DIE URBANE — EUROPE’S 1ST HIP HOP POLITICAL PARTY @(J.B)
“Our goal to connect the struggle of people in the African continent with black people in the diaspora”– Raphael Hilbrand
Berlin, Germany. In early 2017 a group of activists met in Berlin with an aim to form a party that represented a unique aspect of the thinking and way of life for the urban youth — the HIP-HOP Culture. Three months later they successfully registered a rare and controversial political party — Die Urbane, Germany’s, Hip, and Europe’s 1st HIP-HOP Political Party.
Raphael Hillebrand — a former member of 5 Amox and b-boy dance group, a dancer, influential choreographer, and a passionate member of the Hip-Hop community is the founder of the party. For a man born in Hong Kong and raised in Berlin, his multicultural experience relates to his vision embedded in both his love for Hip-Hop and his belief that his creativity fits in the political space in Germany.
In his interview with BBC journalist Collen Haggentry, Raphael delved into how Die Urbane’s identity fits into the political space in Germany; “We think of the beginning of HIP-HOP in the 70S … we had marginalized people in New York, who did something out of nothing ….a voice for the voiceless …”. A voice Raphael believes if harnessed will enable the party to find space in Germany’s crowded and predetermined political atmosphere and achieve substantive equality for black people who majorly associate with the vision of the party.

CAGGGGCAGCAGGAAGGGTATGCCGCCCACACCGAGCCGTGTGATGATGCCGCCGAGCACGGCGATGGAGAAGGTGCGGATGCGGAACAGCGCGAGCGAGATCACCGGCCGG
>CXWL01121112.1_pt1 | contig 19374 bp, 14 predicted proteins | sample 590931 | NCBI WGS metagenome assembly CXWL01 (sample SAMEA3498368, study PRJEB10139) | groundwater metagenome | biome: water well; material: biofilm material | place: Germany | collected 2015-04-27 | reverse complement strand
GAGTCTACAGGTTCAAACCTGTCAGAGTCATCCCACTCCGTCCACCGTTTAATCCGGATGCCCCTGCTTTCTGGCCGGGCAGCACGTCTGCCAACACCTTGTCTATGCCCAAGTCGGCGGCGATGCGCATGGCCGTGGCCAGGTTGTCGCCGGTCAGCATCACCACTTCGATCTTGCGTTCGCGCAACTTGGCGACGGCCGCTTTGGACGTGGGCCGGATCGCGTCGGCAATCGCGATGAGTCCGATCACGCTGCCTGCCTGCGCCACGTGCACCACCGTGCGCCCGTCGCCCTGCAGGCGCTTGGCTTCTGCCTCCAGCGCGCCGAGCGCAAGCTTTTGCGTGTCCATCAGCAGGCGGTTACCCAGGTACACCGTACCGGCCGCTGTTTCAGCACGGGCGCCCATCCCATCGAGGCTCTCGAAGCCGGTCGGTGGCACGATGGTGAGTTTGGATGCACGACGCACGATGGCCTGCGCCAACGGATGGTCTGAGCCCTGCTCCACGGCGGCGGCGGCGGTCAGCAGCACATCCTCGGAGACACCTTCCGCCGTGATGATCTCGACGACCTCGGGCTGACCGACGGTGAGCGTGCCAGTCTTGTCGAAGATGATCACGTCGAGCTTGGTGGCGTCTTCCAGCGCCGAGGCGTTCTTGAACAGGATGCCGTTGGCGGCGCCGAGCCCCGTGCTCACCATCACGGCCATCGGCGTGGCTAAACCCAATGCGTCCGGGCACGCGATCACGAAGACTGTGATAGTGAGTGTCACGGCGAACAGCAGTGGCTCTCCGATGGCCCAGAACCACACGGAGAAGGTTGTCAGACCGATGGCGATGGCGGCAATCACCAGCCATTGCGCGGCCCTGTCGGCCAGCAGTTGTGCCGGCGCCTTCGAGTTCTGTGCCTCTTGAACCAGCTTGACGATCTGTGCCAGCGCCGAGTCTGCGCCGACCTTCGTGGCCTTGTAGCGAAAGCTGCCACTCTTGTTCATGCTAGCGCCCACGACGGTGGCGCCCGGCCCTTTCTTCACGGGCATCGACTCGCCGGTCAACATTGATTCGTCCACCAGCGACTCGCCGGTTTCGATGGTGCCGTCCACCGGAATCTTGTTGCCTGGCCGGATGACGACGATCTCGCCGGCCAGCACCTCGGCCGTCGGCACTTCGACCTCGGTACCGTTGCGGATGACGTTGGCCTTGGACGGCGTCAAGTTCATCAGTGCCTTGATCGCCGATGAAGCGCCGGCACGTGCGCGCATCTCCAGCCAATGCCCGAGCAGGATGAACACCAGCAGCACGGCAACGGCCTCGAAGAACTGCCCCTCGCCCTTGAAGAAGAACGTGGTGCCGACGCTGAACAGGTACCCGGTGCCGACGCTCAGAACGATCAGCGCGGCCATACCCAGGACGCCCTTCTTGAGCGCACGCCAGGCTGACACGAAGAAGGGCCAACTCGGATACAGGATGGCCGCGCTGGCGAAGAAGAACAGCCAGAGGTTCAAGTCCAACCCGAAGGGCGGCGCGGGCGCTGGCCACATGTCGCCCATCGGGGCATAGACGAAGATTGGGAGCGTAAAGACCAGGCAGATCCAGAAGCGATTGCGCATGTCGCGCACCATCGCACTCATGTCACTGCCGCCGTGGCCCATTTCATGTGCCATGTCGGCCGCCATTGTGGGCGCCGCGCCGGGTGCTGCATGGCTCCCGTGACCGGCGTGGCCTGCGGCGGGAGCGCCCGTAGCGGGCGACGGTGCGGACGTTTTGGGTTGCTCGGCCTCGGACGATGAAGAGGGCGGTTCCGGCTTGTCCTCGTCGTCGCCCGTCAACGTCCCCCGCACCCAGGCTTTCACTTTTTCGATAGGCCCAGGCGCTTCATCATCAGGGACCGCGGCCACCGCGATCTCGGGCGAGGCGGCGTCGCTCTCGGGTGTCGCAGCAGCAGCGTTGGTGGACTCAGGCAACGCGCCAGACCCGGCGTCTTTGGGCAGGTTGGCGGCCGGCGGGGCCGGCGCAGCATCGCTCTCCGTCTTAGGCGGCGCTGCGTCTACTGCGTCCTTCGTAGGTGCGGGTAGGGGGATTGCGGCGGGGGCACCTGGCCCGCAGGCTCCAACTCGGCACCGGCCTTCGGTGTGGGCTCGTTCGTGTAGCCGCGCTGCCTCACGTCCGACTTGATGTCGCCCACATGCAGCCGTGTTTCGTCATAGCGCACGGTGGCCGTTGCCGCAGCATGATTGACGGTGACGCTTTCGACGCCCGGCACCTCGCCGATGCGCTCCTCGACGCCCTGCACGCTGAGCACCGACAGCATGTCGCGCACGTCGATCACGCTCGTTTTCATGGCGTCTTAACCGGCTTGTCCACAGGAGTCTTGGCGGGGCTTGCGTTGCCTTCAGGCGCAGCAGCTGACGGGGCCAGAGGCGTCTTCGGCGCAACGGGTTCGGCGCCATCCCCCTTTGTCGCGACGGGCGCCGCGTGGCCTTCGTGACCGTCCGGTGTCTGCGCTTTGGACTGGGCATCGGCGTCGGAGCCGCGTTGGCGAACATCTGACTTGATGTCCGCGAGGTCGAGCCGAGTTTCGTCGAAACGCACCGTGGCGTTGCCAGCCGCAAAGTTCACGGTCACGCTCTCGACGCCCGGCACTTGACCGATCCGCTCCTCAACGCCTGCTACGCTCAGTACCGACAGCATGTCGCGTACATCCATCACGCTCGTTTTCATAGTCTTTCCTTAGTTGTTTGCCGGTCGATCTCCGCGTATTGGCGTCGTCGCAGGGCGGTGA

I met Raphael in one of the U-bahn’s — a rapid transit railway in Berlin. He was holding a huge signpost that spoke out against racism — from the magnitude of the stares he received, he clearly seemed to be out of place. Marveled by his courage, I struck a conversation and we delved right into it all — from the rallying call for better leadership in Africa by courageous Africans and the subtle yet cunning ways racism continued to shape the lives of black people in Europe.
“If you don’t speak for yourself nobody else will’, he insisted, which would lead us to bond over what we believed was what the world might be or should be. He had a fire in him that was remarkable — a strong belief that it was only the crazy ones who eventually disrupt a system like that of institutionalized racism.
Raphael’s words struck a nerve and reminded me of an encounter I had with a prolific activist and one of the founders of the Ukweli Party in Kenya– Boniface Mwangi. Boniface lived by Raphael’s words, and constantly made the hard choice of speaking truth to government, despite being arrested, threatened, maligned and prosecuted. He spoke on what has and continues to ails not just Kenya but also Africa — deep-rooted diseases like corruption, and neo-Colonialism. He is fearless when others consider it dangerous to stand up and in a country where corruption is the norm he found creative bold ways to get his message across-just like Raphael, he has let his creativity chat the path towards change.
Die Urbane’s Ultimate goal is connecting the struggle of the people like Boniface in the African continent with that of black people like Raphael in Europe. For Europe’s 1st Hip- Hop party this would mean confronting the lasting impact of colonization, racism and inequality — a huge task for any person, group or party. However if creative enough, bold enough, and successful in connecting with Africans who envision something new for Africa, they will move a step closer towards having substantial and meaningful progress.